Saturday, February 25, 2006
When I was a choir director in my previous life (before seminary), there was an ongoing debate in the choir about corporate prayers of confession. During worship, the prayer often had a line that went something like, “We have not been an obedient church, we have not done your will, we have broken your law, etc.” One bass in particular was upset every time we prayed this prayer because, as he put it, “I never did any of that stuff!”
One of the altos would inevitably chime in, “I’m not upset by that; I get upset because, when we confess together, I never get a chance to confess my own sins, only our group sins.”
And then a soprano would say something amusing like, “Well, I never sin so I don’t have anything to say, anyway” and then the whole choir would think that was just so funny and all start laughing and I would work to get everyone refocused on the actual choir rehearsal. (We were nothing if not predictable.)
The question at hand is this: When to say “I’m sorry” and when to say “we’re sorry”? Maybe the answer has something to do with the specificity of the sin. If I say, “We have failed to be an obedient church,” that is different from saying, “We have gone down to the gambling boat and blown $500 at the poker table.” The general confession leaves room for individuals to supply their own specifics; the more particular confession may very well exclude some people. But then what does it mean to live together as the body of Christ? If one member of the body gambles, is it not proper to say that “we” as the body of Christ have sinned? Of course that is true to a certain extent. When one part of the body hurts, the entire body suffers. So, on the other hand, it is right and good to be specific in our corporate confession, even if certain individuals do not feel the confession applies specifically to them.
But a bigger problem arises when the sin I am confessing on behalf of the group is not perceived to be a sin at all by some individuals in the group. More so than just feeling the confession doesn’t apply, they believe that the confession need not be confessed at all. (This is the core of the conflict over homosexuality: one group believes it to be a sin, another group believes it is not.) In such cases, a body comprised of a diverse group of individuals would do well to dwell in the abundance of God’s grace and allow space for each person to confess before God by couching corporate prayers in more general language.
Err on the side of grace, I say. Rather than haggle together over what is or is not a sin, perhaps we can come to an understanding that all sin is at its core some version of idolatry – that commandment number one is, “There is one God and only one.” And the good news is that, whenever we forget that, God’s grace is there to remind us again and again. Every prayer of confession is therefore some variation of, "Oops, sorry. We forgot that you were God."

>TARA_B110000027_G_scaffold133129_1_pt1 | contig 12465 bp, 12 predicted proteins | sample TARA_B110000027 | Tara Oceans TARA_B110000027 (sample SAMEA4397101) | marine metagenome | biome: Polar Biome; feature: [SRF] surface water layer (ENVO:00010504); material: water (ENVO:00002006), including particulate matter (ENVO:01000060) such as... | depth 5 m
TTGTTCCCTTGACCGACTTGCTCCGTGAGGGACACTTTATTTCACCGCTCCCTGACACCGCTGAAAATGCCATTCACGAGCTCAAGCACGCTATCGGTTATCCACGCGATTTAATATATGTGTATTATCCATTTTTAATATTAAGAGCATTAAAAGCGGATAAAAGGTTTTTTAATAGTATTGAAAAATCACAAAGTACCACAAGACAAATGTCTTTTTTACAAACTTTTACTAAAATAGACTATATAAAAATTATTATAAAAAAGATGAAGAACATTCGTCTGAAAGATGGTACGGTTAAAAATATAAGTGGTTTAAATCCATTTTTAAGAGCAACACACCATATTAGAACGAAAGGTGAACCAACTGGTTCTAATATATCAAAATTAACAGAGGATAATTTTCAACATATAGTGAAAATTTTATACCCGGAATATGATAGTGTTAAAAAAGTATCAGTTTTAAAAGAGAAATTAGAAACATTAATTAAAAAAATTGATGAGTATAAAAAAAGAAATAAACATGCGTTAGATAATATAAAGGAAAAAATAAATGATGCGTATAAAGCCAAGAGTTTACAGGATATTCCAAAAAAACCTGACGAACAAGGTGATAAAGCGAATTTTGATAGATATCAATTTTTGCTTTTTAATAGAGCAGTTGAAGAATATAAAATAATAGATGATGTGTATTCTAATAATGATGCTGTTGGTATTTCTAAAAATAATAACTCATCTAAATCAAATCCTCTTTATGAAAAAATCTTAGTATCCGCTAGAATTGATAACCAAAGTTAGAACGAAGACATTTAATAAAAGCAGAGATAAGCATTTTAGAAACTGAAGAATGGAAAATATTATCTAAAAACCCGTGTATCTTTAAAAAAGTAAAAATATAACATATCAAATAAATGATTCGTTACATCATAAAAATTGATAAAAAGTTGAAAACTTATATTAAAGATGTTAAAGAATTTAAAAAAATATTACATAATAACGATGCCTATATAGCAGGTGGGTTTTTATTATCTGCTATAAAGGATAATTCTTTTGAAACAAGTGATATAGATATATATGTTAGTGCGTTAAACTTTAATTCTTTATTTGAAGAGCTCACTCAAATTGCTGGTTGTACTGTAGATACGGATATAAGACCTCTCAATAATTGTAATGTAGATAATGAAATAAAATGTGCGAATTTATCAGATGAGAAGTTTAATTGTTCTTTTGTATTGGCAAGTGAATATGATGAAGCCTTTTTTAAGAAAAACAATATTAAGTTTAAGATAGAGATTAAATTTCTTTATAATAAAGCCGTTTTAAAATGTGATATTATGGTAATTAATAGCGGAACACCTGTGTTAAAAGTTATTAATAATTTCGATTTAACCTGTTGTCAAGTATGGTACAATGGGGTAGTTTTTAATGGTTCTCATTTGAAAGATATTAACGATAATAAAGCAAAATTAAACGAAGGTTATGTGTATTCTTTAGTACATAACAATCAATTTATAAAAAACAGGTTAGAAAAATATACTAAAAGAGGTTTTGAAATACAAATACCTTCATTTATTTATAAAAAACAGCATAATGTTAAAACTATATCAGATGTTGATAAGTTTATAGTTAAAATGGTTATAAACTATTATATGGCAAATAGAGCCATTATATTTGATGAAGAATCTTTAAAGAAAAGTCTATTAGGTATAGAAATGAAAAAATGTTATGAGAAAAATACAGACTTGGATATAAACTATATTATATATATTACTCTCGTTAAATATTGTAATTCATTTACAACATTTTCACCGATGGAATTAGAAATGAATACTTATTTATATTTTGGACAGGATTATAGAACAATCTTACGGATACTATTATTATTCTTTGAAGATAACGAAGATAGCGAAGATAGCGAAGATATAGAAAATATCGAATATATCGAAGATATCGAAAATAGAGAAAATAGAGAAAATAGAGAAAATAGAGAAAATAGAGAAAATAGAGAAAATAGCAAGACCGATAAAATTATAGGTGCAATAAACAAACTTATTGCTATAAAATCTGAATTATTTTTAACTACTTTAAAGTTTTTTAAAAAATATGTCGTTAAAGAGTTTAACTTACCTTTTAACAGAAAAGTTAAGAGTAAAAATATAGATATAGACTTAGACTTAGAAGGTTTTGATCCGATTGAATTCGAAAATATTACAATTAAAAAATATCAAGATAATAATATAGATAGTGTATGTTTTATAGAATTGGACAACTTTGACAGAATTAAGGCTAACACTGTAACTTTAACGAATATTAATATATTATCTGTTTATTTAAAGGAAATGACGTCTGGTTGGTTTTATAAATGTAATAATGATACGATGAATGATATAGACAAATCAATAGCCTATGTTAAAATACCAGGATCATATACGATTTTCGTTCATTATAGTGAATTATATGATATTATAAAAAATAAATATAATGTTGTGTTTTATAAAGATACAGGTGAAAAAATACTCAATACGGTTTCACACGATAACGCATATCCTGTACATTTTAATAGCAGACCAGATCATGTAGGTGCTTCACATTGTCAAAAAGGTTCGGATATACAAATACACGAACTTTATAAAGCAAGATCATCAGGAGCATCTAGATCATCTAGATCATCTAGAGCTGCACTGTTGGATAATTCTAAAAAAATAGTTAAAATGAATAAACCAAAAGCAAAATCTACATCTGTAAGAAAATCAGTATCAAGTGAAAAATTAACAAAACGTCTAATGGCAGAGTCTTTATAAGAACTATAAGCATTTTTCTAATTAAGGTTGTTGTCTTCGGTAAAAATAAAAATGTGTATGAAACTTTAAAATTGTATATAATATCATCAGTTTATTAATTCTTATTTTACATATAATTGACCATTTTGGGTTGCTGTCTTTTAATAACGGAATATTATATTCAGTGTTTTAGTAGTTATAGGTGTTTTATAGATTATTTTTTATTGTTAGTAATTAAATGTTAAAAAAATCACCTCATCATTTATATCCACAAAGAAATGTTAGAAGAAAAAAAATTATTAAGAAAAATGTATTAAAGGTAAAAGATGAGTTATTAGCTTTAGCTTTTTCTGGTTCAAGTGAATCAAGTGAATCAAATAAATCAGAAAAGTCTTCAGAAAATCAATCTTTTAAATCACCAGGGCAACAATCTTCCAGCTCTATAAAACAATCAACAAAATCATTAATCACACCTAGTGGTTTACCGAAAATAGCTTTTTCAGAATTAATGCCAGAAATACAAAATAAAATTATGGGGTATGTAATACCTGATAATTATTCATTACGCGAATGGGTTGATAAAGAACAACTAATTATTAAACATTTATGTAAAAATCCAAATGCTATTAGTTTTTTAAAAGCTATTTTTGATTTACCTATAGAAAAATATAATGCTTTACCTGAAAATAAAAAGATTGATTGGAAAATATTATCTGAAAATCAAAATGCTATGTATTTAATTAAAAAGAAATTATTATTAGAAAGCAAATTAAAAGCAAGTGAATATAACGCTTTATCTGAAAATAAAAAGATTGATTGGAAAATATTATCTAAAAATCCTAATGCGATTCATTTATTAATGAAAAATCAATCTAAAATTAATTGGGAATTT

Wednesday, February 22, 2006
In an email press release, IRD president Alan Wisdom complained, “This penitence is false. These church leaders are not confessing their own sins; they are trying to confess the sins of George W. Bush, who never asked them to perform that service for him. Nor did the members of their own churches ask them to make this kind of statement on their behalf. This letter is a blatant political abuse of the sacred Christian rite of confession.” Later, he said, “Of course, confession of sin is a duty for all Christians, but it is our own sins that we should confess – not the sins for which we wish to fault our political opponents.” (Emphasis mine.)
So, the IRD is upset because someone is trying to confess other people’s sins on their behalf. Or are they actually upset because the alleged sins being confessed are not something they consider to be a sin? Either way, the IRD has no trouble at all calling some behavior sin, even when it is not their own. Granted, I have never heard the IRD offer to actually confess another person’s sin on their behalf, but they have no problems whatsoever in naming other people’s sins for them.
So the theological questions at hand are these:
“Who has the right to name and then to confess sins, the sinner or another person?”
“What is the role of corporate confession of sin, and in what context should it be used?”
“Do we all have to agree that an act is sinful in order for it to be sinful, especially the sinner involved? Or is it enough for just a percentage of people to name something is a sin for it to be one?”
These big questions can be simplified into this one:
“What pronoun should be used in confession, ‘I,’ ‘we,’ ‘you,’ or ‘they’”?
I tend to stick pretty much with the first person and not so much with the second and third. When I use a first person pronoun, I am actually confessing. Using second or third person seems more like condemning. The WCC letter mentioned above uses all first person pronouns, and is as such a proper confession, whether the IRD likes it or not.
Later, I’ll write a little bit about issues that arise in using singular pronouns versus plural. (Don’t you just love grammar? :)
Monday, February 20, 2006
Pastoral care is true "in the trenches" ministry. And it can get messy. There is such pain, such sadness in the world. The despair of loneliness is sometimes too deep to climb out of. The hopeless feeling of alienation can paralyze. The pain of grief can cut more sharply than any knife. In the midst of all that, people come to the pastor for help.
I had been an Associate Pastor for one week when a young woman came into my office with suicidal thoughts, needing someone to talk with. As if ten days of "School for Licensing of Local Pastors" had prepared me for that! Yeah, I was licensed. Sure, I was the Associate Pastor of the congregation. But the only thing that gave me any sort of credibility to provide care for her was the authority and trust she herself invested in me. That, and the grace of God.